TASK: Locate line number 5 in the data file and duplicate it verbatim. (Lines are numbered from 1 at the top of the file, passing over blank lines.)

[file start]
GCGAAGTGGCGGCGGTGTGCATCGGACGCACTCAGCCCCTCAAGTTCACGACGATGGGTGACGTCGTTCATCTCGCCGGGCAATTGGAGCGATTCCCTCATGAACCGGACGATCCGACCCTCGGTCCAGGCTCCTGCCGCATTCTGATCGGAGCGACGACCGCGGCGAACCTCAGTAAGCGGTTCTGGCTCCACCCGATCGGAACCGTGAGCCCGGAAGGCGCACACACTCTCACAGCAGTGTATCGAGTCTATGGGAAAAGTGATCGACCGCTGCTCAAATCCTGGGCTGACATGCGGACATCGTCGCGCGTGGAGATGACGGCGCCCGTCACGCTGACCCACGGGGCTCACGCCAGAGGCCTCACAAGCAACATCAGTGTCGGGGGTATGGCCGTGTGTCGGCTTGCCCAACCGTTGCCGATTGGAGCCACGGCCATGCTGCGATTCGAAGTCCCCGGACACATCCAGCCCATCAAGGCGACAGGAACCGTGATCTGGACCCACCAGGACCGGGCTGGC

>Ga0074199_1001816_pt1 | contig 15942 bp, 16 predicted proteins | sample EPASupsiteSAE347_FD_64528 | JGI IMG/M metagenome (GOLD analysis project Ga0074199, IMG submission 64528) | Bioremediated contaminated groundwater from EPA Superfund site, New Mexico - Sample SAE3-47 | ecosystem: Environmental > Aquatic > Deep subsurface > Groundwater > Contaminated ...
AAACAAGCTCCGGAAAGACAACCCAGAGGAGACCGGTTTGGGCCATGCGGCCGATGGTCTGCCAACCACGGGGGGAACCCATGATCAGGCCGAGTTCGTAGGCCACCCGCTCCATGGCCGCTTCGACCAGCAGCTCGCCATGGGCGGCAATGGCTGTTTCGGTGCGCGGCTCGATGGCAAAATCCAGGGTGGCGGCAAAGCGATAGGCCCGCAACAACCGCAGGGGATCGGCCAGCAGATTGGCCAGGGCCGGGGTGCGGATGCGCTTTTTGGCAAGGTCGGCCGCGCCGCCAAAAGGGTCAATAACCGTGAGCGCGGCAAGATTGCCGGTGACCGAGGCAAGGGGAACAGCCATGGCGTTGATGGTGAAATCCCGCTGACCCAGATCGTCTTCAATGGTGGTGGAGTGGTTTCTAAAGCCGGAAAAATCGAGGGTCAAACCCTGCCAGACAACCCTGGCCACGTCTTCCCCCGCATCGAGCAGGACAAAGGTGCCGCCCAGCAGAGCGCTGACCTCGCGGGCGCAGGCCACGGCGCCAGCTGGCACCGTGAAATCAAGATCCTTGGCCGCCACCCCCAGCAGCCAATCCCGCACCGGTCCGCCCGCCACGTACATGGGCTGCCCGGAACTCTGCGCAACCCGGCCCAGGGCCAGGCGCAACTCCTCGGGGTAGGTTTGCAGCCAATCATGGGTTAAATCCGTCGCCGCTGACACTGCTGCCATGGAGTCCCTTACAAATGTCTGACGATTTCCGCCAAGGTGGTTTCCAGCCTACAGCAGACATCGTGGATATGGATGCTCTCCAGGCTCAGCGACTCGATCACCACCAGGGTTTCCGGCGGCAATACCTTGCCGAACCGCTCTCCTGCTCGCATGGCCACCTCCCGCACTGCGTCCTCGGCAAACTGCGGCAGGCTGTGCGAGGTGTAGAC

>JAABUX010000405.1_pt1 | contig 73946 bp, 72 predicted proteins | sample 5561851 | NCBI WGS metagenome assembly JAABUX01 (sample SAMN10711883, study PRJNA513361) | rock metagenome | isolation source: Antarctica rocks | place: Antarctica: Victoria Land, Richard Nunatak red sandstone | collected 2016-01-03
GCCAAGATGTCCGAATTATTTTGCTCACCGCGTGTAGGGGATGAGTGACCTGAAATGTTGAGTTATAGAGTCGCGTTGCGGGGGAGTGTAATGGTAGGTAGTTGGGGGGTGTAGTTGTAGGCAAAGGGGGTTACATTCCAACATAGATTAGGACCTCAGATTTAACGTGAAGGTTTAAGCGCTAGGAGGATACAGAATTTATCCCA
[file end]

GCCAAGATGTCCGAATTATTTTGCTCACCGCGTGTAGGGGATGAGTGACCTGAAATGTTGAGTTATAGAGTCGCGTTGCGGGGGAGTGTAATGGTAGGTAGTTGGGGGGTGTAGTTGTAGGCAAAGGGGGTTACATTCCAACATAGATTAGGACCTCAGATTTAACGTGAAGGTTTAAGCGCTAGGAGGATACAGAATTTATCCCA